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The Case for Carrying a Flashlight on Your Keychain

Using a mobile phone regularly as a flashlight is like moving your stuff to a new apartment in a Corvette.


You’ve got a phone in your pocket at all times, with a light up screen and a big LED for a flash on the other side. With all that light, why on Earth would you need a keychain flashlight? The glow your phone can muster is better than nothing in case of emergency, but up against even a middling micro-torch, it’s a tiny burb of light that’s paltry by comparison. Whether it’s to unlock the front door at night or investigate why the car’s engine won’t start, a true flashlight will serve you better. It’s why I’ve kept one on my keychain for years and why you should consider the same.

First thing’s first: brightness is key. Any dedicated flashlight that takes itself more seriously than a toy will have a more powerful array of LEDs than your phone does and, importantly, a battery that’s better suited for dishing out power to it in short bursts. A good quality flashlight will put out hundreds of lumens in a beam that can travel across a room or a dark alley. Take the Fenix E18R ($65) and its 750 lumen output with a beam rated to provide illumination up to 400 feet away. Your phone, by comparison, probably can’t do much better than 100 and provides that in a floodlight cone that’s not at all suited for distance.

The best designs are small, light and disappear easily into a pocket. If $65 seems a bit rich for your blood, you can find lights worth snagging for much less. One of my favorites is NiteCore’s Tini that not only weighs less than half an ounce but is a key fob that’s ready to shine 380 lumens at a moments notice. It costs $30.

What’s more, frantically pulling your phone out of your pocket in the darkness to try and find whatever you just dropped is inviting a second catastrophe, butterfingers. Even if you drop a flashlight, it probably won’t break, and if it does, the light doesn’t contain your photos, contacts and music. Made of anodized aluminum, Olympia’s $20 RG850 combines light weight with toughness. It’s waterproof and will come in handy when changing a tire in a rainstorm, not a good time to see how waterproof your phone is. Or if you’d like to go completely overkill, the AE Light W30 LifeLight is made of aerospace grade aluminum and the tough Acetal Homopolymer thermoplastic. The $150 light includes a lifetime guarantee.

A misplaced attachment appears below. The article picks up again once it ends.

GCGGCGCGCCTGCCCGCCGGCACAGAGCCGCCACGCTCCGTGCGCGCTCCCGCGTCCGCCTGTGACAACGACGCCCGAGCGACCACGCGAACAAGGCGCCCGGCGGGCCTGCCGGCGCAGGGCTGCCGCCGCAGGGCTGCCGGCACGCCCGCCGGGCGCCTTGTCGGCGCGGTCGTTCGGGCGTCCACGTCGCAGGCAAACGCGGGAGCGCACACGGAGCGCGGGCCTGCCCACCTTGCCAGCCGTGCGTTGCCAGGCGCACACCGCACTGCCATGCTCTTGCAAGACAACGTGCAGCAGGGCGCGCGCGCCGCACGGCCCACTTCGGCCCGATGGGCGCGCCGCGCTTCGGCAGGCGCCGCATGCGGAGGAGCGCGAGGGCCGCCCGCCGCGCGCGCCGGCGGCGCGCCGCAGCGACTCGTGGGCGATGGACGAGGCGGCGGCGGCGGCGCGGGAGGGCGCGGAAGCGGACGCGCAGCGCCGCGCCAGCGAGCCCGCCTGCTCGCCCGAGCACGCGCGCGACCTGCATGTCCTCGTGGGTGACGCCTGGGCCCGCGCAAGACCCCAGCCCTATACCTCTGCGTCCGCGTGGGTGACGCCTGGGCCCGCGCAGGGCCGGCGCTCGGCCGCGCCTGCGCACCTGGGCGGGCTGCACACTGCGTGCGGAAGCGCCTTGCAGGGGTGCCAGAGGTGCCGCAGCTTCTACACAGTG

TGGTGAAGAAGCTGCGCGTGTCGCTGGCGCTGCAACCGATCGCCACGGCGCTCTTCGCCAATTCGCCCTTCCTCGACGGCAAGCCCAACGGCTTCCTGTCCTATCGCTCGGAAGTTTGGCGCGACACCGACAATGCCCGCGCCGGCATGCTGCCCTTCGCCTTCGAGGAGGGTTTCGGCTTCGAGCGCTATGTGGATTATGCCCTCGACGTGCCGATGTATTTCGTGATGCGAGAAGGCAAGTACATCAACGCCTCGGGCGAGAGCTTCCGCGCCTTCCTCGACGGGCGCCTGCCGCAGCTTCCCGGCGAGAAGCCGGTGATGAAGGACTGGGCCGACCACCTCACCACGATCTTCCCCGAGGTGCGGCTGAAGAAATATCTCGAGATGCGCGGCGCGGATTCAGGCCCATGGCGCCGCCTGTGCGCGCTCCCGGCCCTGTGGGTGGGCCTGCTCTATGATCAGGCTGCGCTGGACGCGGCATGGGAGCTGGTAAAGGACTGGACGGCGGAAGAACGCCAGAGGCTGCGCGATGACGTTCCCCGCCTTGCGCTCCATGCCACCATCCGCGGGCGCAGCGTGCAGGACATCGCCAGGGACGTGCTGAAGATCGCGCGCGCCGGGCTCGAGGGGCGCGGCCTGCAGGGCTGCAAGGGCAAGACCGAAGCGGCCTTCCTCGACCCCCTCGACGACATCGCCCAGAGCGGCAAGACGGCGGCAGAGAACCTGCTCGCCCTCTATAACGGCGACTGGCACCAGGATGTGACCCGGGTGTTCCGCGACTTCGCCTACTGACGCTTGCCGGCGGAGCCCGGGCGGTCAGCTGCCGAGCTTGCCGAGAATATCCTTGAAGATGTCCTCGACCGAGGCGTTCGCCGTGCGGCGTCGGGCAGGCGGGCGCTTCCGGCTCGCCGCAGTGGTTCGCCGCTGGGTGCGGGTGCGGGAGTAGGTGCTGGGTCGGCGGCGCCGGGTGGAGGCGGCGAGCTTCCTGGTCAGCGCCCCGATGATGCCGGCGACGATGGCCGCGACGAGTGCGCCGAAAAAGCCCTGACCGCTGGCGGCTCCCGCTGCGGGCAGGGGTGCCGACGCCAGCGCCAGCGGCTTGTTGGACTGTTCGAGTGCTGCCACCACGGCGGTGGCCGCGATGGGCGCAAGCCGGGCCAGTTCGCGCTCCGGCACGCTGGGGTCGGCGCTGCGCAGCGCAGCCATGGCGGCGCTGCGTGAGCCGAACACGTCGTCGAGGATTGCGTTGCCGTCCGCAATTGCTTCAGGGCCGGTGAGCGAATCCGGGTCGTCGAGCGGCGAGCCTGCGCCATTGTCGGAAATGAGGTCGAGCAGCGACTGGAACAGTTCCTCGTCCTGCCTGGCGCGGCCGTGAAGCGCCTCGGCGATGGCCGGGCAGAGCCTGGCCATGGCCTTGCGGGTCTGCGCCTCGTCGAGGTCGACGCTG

Don’t get me wrong, I love my phone. It’s with me always and can be used as a flashlight in a pinch. But the Swiss+Tech flashlight on my keychain gets used just about every day. It’s the way to go for everything from finding items in an unlit closet to peeking behind my desk to see what’s accumulated over the years. Its four stacked button batteries need to be replaced every year or two but there are also flashlights with rechargeable batteries that can run for hours, if not days at a time.

Using a mobile phone regularly as a flashlight is like moving your stuff to a new apartment in a Corvette. Sure, it can do the job but is so ill-suited to the task that it’s almost funny. My advice is to light up the world with a flashlight and let the phone concentrate on communicating.

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